The Oakland Warehouse Fire

Three big lessons from this catastrophe.

First, think before you wish for ‘job-killing, economy-crushing regulations’ to be swept away. Fire and housing codes would have saved 33 36 young lives here if they had been enforced; an enormous fire in Cambridge the same day killed no-one, partly because there weren’t as many people crammed into one space, partly because the eleven old buildings involved met codes, or close, and had many ways out, partly because they weren’t full of paint thinner and the kind of flammables artists use at work.

Second, primary responsibility obviously rests with the owner and the building manager. But this was an implementation/management failure, not a policy failure: Oakland’s codes are entirely adequate to prevent this kind of thing, but they weren’t effectively used, whether because California has crippled its local governments financially by Proposition 13 and other short-sighted tax choices, or because the enforcement function in Oakland was incompetent or feckless.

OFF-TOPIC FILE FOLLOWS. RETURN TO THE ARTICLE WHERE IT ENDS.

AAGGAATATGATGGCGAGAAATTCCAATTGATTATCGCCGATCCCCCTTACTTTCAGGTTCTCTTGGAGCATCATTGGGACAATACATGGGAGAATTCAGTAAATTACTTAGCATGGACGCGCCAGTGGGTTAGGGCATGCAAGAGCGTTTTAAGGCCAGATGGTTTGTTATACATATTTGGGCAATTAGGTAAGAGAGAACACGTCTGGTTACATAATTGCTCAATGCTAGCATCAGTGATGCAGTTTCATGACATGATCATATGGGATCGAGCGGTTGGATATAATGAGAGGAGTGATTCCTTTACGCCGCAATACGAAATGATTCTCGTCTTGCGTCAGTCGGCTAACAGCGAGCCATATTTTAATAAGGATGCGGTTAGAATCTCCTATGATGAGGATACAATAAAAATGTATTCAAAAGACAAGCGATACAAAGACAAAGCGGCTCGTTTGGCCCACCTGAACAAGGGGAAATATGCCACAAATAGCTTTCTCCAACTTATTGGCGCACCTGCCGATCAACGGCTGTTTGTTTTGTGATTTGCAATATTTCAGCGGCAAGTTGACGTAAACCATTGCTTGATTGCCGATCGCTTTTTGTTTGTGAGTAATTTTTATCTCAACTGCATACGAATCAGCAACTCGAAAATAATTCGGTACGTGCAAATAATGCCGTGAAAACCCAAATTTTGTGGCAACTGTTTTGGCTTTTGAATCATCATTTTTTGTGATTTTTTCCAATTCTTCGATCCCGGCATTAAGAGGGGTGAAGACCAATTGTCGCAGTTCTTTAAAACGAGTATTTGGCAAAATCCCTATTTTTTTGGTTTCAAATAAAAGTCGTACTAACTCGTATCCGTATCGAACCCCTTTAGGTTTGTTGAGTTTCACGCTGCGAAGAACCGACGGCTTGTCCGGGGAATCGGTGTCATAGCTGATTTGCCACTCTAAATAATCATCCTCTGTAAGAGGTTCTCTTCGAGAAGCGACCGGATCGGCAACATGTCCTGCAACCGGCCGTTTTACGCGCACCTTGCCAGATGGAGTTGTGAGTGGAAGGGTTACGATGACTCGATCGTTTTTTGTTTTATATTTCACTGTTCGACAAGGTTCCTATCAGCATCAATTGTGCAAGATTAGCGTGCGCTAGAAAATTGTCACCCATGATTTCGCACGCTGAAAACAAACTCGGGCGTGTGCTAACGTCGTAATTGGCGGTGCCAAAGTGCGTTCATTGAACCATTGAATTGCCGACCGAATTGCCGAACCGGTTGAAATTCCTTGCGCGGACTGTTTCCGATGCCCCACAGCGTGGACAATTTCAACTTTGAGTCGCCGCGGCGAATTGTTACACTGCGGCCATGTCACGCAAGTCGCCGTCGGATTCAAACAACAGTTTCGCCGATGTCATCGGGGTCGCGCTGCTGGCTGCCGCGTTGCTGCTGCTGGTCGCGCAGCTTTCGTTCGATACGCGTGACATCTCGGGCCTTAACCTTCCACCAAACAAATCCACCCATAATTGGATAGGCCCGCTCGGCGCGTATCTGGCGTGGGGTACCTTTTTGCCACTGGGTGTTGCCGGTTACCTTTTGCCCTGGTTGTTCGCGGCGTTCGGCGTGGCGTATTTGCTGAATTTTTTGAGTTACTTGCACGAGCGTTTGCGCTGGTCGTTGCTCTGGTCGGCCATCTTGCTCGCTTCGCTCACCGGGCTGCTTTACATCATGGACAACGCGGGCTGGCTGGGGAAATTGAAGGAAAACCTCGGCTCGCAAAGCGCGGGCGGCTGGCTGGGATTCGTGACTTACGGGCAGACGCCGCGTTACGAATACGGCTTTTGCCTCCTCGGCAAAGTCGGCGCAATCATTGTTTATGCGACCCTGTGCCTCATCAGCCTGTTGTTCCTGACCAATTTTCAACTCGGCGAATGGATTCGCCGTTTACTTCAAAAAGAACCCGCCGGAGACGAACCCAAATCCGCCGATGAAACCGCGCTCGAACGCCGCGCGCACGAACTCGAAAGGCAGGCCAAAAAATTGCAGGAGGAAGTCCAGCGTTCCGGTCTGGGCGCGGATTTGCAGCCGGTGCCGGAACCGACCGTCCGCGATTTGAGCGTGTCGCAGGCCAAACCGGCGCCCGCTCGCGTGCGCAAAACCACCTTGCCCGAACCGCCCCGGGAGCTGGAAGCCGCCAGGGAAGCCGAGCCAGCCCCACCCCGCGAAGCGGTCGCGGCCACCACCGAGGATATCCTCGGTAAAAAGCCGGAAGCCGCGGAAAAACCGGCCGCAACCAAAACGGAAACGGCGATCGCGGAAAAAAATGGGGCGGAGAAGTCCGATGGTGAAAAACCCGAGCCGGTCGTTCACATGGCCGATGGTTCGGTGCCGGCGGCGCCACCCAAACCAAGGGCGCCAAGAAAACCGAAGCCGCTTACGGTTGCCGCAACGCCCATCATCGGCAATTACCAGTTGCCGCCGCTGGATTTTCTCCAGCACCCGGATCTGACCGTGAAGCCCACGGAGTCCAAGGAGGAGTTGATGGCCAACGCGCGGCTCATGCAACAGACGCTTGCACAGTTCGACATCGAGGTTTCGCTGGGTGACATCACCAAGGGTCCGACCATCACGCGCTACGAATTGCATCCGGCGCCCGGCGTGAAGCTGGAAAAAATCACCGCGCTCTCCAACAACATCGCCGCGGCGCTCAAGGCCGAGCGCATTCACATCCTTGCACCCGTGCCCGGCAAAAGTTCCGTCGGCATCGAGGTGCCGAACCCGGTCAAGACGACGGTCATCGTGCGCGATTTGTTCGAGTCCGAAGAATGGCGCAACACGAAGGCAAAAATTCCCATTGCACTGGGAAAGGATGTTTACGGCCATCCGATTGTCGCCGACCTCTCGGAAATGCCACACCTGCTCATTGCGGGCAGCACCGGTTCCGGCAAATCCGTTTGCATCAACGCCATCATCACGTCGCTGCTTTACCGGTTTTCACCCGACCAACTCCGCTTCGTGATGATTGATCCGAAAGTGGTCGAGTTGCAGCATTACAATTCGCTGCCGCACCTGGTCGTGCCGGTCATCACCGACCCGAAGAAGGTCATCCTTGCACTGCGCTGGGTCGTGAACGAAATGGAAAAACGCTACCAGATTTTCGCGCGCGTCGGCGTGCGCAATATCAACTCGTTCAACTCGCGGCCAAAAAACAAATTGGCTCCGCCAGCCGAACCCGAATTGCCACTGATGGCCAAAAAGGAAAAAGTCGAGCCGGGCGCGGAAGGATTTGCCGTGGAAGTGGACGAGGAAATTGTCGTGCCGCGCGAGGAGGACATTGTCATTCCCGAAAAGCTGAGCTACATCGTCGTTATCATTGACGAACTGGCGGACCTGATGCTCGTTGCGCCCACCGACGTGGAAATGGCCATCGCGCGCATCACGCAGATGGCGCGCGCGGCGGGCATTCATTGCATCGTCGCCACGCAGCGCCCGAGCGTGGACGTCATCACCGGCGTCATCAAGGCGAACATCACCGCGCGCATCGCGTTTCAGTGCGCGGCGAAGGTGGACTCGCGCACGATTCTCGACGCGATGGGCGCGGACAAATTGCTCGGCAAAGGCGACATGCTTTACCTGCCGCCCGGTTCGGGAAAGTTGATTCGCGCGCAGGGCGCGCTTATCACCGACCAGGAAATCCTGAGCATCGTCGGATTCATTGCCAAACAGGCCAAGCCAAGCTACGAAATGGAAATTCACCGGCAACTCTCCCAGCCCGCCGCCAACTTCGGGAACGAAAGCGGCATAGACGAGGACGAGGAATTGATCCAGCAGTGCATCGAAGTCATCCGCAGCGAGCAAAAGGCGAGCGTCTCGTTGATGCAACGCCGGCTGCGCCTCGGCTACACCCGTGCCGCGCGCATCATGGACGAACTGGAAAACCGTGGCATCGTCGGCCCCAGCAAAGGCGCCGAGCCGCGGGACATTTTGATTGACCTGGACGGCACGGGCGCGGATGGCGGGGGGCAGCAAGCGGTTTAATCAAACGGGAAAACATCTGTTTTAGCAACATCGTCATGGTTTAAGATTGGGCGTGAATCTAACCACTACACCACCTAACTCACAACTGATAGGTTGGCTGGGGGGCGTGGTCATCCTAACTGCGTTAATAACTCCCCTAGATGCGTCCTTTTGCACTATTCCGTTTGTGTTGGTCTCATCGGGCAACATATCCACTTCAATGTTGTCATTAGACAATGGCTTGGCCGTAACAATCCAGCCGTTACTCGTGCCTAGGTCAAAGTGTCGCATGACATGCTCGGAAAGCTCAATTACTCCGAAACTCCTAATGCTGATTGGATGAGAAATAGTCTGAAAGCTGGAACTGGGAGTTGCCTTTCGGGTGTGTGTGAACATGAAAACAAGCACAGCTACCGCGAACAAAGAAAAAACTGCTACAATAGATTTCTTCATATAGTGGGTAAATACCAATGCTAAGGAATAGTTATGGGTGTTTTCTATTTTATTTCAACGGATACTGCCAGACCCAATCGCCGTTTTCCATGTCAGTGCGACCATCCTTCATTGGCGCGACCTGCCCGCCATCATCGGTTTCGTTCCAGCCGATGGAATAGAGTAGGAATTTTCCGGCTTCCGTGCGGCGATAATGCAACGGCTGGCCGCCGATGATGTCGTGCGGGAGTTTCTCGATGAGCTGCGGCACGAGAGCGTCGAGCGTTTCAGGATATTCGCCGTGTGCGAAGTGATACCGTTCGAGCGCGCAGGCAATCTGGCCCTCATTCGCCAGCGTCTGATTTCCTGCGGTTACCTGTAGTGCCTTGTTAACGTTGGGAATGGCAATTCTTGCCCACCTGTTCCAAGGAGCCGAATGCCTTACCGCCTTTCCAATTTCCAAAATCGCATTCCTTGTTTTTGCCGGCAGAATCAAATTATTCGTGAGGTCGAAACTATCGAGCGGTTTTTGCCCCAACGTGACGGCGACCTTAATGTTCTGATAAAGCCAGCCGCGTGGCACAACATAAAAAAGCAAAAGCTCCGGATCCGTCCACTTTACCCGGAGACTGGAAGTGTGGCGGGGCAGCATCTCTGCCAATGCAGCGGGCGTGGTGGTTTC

The inspector who visited this deathtrap on Nov. 18 was “unable to gain access” and apparently the matter dropped there. It’s possible California needs some new legislation. For example, I have no trouble with the idea that the owner of anything larger than a single-family house has a duty to make himself  (or a subordinate or attorney with the keys) reachable for purposes of inspection access within 48 hours of any safety-related complaint the city chooses to act on. If he doesn’t open the building for the inspector, the inspector can admit himself, by force if necessary, during business hours.

Berkeley had a similar episode a decade ago, which unfolded quite differently because the city kept after the landlord. No fire, no deaths, no tragedy…

…but a bunch of artists out on the street. Third, the housing/workspace crisis for artists in happening cities is real (not to mention for teachers, students, civil servants, and every kind of poor person). The resistance to cleaning up the Drayage building came from the tenants whose safety was the point of the enforcement action, and they correctly understood that they had no workable options; things are worse for artists now.  Running around rousting artists from improvised housing and homeless from tent camps won’t fix this. Unless we make it easier to build, confront NIMBYism, and shovel out more housing supply-yes, including subsidized live-work spaces-we will have nightmares like the Ghost Ship and homeless camps under freeway ramps. People who can’t afford housing, whose price (in the Bay Area, and other places) has sailed into a completely unattainable stratosphere, will live somewhere, and that somewhere will be inhumane, intolerable, and dangerous in so many ways.